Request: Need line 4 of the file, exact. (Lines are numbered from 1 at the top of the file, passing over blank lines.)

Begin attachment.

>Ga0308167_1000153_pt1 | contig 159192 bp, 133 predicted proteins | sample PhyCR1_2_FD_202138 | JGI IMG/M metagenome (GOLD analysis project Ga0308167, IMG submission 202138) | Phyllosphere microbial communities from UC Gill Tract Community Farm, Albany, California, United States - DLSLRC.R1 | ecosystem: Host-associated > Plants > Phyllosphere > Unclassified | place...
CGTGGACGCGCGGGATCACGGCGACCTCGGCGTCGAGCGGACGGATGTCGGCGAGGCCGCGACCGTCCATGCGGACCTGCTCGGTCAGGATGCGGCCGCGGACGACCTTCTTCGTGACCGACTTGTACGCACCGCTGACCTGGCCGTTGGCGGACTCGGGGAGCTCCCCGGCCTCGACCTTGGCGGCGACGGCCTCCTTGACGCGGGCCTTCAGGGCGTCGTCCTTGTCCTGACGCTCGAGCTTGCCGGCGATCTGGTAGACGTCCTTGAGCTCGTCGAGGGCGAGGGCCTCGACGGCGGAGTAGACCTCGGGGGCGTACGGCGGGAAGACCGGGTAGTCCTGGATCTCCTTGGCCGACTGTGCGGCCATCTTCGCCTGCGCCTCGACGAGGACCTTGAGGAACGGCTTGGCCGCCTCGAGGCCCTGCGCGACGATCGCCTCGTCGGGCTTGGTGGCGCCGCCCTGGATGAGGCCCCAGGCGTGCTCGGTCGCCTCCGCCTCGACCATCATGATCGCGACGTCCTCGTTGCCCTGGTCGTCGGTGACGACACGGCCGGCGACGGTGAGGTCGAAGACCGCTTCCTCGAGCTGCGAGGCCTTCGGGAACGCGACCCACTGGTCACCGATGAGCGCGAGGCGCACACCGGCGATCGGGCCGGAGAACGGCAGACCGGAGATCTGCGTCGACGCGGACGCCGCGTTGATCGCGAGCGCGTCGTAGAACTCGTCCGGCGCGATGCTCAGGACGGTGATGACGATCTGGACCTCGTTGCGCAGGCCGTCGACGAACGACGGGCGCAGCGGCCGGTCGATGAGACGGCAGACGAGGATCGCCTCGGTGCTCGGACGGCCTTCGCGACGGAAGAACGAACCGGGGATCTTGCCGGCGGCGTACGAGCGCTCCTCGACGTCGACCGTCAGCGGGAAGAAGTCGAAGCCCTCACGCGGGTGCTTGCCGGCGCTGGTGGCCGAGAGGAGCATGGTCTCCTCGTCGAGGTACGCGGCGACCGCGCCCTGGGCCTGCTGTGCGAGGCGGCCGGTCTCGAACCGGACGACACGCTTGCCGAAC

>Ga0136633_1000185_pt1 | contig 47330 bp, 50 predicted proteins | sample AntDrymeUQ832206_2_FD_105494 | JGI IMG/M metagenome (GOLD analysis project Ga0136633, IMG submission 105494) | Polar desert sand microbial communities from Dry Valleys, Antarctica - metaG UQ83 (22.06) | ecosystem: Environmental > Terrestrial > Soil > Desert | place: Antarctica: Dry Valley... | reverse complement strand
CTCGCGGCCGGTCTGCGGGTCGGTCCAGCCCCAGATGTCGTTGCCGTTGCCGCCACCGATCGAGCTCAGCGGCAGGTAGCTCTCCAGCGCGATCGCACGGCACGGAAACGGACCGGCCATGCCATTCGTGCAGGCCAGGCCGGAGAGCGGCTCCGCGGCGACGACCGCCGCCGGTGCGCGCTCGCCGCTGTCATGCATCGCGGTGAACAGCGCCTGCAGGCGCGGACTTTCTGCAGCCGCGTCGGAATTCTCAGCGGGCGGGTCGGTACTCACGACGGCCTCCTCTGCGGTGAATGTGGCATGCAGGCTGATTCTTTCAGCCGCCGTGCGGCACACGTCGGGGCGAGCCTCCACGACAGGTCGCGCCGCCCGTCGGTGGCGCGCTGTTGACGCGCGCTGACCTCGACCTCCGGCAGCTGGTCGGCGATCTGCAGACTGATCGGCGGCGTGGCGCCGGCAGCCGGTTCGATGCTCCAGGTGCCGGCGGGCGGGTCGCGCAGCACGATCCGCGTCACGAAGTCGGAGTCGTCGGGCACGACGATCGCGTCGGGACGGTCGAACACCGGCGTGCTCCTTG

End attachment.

CTCGCGGCCGGTCTGCGGGTCGGTCCAGCCCCAGATGTCGTTGCCGTTGCCGCCACCGATCGAGCTCAGCGGCAGGTAGCTCTCCAGCGCGATCGCACGGCACGGAAACGGACCGGCCATGCCATTCGTGCAGGCCAGGCCGGAGAGCGGCTCCGCGGCGACGACCGCCGCCGGTGCGCGCTCGCCGCTGTCATGCATCGCGGTGAACAGCGCCTGCAGGCGCGGACTTTCTGCAGCCGCGTCGGAATTCTCAGCGGGCGGGTCGGTACTCACGACGGCCTCCTCTGCGGTGAATGTGGCATGCAGGCTGATTCTTTCAGCCGCCGTGCGGCACACGTCGGGGCGAGCCTCCACGACAGGTCGCGCCGCCCGTCGGTGGCGCGCTGTTGACGCGCGCTGACCTCGACCTCCGGCAGCTGGTCGGCGATCTGCAGACTGATCGGCGGCGTGGCGCCGGCAGCCGGTTCGATGCTCCAGGTGCCGGCGGGCGGGTCGCGCAGCACGATCCGCGTCACGAAGTCGGAGTCGTCGGGCACGACGATCGCGTCGGGACGGTCGAACACCGGCGTGCTCCTTG